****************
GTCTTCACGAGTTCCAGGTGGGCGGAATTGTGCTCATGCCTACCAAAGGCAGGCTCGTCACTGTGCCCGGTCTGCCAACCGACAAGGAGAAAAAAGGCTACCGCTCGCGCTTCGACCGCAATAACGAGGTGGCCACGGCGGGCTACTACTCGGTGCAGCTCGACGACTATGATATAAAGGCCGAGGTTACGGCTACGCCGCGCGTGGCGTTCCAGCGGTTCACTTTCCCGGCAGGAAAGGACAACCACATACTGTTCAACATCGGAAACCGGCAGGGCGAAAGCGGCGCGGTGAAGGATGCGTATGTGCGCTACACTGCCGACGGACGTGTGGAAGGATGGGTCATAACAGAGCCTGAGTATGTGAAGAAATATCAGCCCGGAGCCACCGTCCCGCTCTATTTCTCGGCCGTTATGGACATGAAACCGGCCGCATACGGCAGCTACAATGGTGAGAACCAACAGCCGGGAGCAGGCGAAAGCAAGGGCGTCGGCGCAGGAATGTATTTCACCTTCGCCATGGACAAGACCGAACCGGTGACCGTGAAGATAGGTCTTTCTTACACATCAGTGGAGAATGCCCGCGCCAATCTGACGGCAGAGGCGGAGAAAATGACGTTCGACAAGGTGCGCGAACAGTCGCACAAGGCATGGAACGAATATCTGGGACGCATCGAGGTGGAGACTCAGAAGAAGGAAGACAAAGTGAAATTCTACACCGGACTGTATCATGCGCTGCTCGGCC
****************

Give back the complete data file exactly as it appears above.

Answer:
GTCTTCACGAGTTCCAGGTGGGCGGAATTGTGCTCATGCCTACCAAAGGCAGGCTCGTCACTGTGCCCGGTCTGCCAACCGACAAGGAGAAAAAAGGCTACCGCTCGCGCTTCGACCGCAATAACGAGGTGGCCACGGCGGGCTACTACTCGGTGCAGCTCGACGACTATGATATAAAGGCCGAGGTTACGGCTACGCCGCGCGTGGCGTTCCAGCGGTTCACTTTCCCGGCAGGAAAGGACAACCACATACTGTTCAACATCGGAAACCGGCAGGGCGAAAGCGGCGCGGTGAAGGATGCGTATGTGCGCTACACTGCCGACGGACGTGTGGAAGGATGGGTCATAACAGAGCCTGAGTATGTGAAGAAATATCAGCCCGGAGCCACCGTCCCGCTCTATTTCTCGGCCGTTATGGACATGAAACCGGCCGCATACGGCAGCTACAATGGTGAGAACCAACAGCCGGGAGCAGGCGAAAGCAAGGGCGTCGGCGCAGGAATGTATTTCACCTTCGCCATGGACAAGACCGAACCGGTGACCGTGAAGATAGGTCTTTCTTACACATCAGTGGAGAATGCCCGCGCCAATCTGACGGCAGAGGCGGAGAAAATGACGTTCGACAAGGTGCGCGAACAGTCGCACAAGGCATGGAACGAATATCTGGGACGCATCGAGGTGGAGACTCAGAAGAAGGAAGACAAAGTGAAATTCTACACCGGACTGTATCATGCGCTGCTCGGCC